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Author's profile photo Stephen Lofthouse

Are you a UK multinational company with HR data in Success Factors…? Then you’d better read this.

Given the recent events concerning the UK Governments attempts to negotiate a divorce settlement with the EU, now would seem to be a good time to talk about an issue that will affect numerous companies within the UK when BREXIT happens.

Let me start by asking a few pertinent questions.

  1. Do you have staff in the UK and in other European countries?
  2. Do you store your HR data in the cloud (SAP Success factors for example) ?
  3. Is your main HR operation based in the UK ?

If the answer to the above three questions if yes, yes and yes then you have a problem that you need to start thinking about now.

Let me explain;

The new European General Data Protection Regulations will be applied to all of the European member states on 25th May 2018. The GDPR has been drafted as a regulation. That is to say that it will apply as law without the need for individual member states to gain parliamentary approval.

There is a presumption within the EU of parity. With respect to data protection that means that there is a presumption that the data protections laws of all member states offer equal protection to the data of EU citizens. This regulatory parity is one of the foundation concepts of the EU and enables things like the free movement of goods, services, and in this case data. Countries outside of the EU are not given the same level of parity. The EU does have mechanisms for certifying the data protection laws of third party countries so called Adequacy decisions. And countries such as Switzerland, Andorra, and New Zealand have all been granted Adequacy status.

If you are a business that stores its HR data in the cloud, that data will reside in a data centre somewhere. In the case of SAP Success Factors, the main EU data centre is in Germany. Presumably because of the convenient location of SAP’s HQ in Waldorf and the strict German data protection laws. When you sit at your computer in the UK, and view your Success Factors HR data, you are technically pulling data from a server in Germany across to your screen in the UK, viewing or editing that data and then pushing it back to the server in Germany. Viewing, Editing, Transmitting and Saving are all types of processing as defined by the GDPR.

Can you see where this is headed… ?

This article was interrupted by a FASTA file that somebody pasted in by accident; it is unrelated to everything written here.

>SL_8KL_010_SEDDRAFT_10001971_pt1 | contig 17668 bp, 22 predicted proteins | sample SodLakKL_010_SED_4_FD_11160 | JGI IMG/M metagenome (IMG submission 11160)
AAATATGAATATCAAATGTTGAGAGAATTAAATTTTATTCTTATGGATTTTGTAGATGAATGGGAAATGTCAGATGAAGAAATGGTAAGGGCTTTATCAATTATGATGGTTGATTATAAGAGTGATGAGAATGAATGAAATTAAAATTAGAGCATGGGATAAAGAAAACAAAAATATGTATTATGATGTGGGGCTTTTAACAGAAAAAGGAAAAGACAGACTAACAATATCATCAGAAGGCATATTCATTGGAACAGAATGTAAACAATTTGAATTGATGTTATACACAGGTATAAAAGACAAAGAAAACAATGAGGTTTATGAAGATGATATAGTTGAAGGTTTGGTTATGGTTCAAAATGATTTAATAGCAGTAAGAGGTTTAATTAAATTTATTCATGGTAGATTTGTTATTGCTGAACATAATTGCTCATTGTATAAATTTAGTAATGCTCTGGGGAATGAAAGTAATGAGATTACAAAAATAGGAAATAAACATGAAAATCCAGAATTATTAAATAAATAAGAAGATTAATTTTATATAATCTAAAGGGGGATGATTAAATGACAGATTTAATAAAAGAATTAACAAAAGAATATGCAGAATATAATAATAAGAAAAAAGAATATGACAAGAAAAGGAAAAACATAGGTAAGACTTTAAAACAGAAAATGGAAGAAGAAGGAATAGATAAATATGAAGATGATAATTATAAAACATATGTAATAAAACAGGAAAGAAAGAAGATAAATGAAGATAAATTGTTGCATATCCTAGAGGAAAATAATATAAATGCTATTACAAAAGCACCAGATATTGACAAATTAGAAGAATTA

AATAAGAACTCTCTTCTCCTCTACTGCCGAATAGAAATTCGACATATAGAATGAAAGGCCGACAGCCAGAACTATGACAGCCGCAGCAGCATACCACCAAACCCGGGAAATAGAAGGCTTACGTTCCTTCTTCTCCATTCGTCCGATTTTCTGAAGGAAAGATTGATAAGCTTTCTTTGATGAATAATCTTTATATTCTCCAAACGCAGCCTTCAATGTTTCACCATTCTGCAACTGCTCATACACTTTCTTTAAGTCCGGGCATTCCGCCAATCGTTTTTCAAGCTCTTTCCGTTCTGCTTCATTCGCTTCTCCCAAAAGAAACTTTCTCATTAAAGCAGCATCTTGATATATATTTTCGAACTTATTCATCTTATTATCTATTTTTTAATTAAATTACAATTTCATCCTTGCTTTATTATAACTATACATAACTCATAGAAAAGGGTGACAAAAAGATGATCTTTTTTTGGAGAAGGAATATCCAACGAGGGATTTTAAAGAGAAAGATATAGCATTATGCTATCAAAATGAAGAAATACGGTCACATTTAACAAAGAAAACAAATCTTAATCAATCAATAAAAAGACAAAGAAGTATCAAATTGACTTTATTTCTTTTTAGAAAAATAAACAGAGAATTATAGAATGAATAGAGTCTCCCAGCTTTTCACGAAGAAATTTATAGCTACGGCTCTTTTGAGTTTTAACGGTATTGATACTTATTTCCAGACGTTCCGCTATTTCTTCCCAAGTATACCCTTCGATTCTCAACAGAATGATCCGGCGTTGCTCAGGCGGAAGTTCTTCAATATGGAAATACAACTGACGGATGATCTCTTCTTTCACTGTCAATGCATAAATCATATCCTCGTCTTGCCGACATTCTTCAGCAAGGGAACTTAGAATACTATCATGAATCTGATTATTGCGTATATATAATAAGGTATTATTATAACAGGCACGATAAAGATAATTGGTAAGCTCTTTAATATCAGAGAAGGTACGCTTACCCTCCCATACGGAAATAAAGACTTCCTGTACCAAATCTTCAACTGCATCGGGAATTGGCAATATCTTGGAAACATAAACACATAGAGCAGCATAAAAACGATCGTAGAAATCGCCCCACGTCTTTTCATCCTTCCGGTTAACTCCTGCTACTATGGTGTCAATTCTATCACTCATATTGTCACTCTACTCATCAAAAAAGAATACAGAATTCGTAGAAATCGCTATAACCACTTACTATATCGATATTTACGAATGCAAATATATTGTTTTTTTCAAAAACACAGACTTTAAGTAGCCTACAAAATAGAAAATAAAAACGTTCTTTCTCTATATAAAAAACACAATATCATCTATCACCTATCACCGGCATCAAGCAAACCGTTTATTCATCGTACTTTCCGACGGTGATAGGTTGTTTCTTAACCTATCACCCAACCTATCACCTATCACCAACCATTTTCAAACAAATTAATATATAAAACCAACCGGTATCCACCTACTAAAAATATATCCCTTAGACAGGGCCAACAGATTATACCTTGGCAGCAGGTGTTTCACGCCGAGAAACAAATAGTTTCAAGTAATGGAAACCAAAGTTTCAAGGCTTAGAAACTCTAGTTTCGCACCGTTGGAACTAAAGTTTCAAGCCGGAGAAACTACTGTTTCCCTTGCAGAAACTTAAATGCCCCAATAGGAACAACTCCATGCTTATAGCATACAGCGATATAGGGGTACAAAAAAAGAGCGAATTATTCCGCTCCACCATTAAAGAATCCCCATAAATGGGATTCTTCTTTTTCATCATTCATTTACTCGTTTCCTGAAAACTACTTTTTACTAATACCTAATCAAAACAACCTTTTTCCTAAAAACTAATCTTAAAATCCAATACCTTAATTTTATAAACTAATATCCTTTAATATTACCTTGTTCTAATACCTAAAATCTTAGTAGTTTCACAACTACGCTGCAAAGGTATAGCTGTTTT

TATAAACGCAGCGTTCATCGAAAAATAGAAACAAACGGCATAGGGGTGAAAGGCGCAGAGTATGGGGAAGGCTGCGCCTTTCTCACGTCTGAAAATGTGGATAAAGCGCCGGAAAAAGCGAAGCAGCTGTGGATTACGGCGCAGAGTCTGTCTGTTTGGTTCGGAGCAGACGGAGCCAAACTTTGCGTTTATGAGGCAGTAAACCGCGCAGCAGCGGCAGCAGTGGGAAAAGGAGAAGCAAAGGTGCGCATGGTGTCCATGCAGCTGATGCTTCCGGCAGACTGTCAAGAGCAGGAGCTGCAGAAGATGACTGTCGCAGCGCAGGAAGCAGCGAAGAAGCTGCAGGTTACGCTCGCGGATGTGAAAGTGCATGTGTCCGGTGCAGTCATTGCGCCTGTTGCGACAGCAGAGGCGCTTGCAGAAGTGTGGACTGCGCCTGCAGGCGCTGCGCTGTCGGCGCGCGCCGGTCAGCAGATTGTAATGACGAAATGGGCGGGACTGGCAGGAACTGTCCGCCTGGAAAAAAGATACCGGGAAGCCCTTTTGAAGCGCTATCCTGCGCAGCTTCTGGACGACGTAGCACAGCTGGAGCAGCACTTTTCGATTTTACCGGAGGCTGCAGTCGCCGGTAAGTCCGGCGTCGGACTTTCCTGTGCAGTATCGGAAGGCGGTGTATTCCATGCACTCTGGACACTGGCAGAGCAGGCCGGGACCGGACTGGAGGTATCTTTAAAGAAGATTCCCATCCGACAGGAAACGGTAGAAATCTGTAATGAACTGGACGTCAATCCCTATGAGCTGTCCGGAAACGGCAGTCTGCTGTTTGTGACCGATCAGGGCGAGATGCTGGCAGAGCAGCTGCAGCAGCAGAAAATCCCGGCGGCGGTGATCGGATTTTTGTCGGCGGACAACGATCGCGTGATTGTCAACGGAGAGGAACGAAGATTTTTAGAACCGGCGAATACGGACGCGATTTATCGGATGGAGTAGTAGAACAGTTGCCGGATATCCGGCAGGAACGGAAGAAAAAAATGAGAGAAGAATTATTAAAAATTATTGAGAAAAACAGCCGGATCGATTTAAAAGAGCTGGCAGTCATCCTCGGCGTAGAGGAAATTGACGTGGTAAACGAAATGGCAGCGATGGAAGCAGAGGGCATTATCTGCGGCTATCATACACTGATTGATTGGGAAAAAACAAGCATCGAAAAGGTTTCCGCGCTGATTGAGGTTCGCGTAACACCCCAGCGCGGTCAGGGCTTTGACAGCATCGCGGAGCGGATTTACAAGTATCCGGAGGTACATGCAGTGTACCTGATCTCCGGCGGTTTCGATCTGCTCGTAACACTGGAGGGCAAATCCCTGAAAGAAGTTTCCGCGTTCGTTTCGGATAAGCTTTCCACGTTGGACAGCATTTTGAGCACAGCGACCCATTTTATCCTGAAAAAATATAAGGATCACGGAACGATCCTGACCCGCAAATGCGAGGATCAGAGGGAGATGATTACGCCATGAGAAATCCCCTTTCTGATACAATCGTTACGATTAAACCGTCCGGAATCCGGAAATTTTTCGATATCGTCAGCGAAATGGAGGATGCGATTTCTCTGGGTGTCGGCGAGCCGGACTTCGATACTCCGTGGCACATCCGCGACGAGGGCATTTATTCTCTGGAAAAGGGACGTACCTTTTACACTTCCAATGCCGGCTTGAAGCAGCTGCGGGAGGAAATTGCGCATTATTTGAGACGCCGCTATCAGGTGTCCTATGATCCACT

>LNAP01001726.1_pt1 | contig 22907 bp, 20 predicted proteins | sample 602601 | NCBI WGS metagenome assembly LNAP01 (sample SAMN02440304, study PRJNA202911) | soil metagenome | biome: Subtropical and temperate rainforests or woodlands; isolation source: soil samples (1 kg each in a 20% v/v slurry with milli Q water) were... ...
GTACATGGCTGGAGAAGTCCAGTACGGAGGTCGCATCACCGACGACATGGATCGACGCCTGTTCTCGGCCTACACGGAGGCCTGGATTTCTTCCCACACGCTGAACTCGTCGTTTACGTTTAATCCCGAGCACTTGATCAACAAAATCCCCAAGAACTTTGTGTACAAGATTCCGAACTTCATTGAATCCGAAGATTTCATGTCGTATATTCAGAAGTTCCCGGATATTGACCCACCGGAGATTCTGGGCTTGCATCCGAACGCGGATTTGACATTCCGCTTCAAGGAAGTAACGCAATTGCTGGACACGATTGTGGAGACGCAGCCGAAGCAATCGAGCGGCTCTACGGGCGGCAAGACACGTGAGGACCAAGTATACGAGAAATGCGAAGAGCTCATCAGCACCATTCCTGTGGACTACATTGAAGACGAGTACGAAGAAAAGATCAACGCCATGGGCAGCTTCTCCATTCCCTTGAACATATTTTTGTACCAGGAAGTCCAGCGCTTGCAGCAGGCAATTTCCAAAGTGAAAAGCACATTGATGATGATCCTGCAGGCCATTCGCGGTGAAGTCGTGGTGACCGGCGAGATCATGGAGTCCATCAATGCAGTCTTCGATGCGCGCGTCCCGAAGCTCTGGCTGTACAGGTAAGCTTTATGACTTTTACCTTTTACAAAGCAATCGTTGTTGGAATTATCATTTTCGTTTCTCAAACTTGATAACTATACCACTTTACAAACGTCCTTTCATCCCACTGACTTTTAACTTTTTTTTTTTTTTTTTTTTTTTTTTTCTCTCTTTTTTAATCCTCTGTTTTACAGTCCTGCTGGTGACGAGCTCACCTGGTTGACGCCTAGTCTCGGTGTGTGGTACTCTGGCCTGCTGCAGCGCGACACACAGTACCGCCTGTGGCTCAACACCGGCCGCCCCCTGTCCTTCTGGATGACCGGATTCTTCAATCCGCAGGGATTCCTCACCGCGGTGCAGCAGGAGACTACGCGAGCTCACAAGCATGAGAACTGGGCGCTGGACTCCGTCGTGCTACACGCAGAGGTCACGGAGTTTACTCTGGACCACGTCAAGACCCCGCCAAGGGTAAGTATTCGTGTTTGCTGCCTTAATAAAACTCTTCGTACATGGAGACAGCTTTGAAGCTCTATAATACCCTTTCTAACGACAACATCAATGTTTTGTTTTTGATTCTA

When the UK leaves the EU, parity will no longer apply. Our data protection laws will no longer be viewed as offering equal protection a) because we are no longer a EU member state & b) because we do not have an adequacy decision in place.

It is a breach of the GDPR to transmit data pertaining to EU citizens to countries outside of the EU. So, when BREXIT happens, you viewing the HR data of your French sales team, on a computer in the UK is illegal, because to do so would require transmitting the data from the server in Germany, inside the EU, to the computer in the UK, outside the EU.

I have heard it said that; ‘of course the EU will provide the UK with an adequacy decision, we’re in the process of implementing the GDPR, of course our laws are the same. It will be part and parcel of the BREXIT settlement.’And there in lies the rub.

Adequacy status is gifted on the basis of a number of factors which together comprise the protection afforded to citizens data. The European Union has a number of issues with one specific UK law concerning data, the Regulation of Investigatory Powers Act, RIPA. Indeed the forerunner to RIPA, the so-called DRIPA was struck from the UK statute book on the basis of a European Court decision which ruled it illegal. The EU has a number of serious issues with RIPA concerning the unfettered access to EU citizens data, just as they have a number of issues with the US privacy shield for the same reason.

It is not then, a forgone conclusion that the UK will be granted Adequacy status with regards to its data protection laws. And given that the process for conveying Adequacy can take at least 6 months usually longer, UK companies could find themselves in very difficult situation where their corporate HR data is effectively locked up.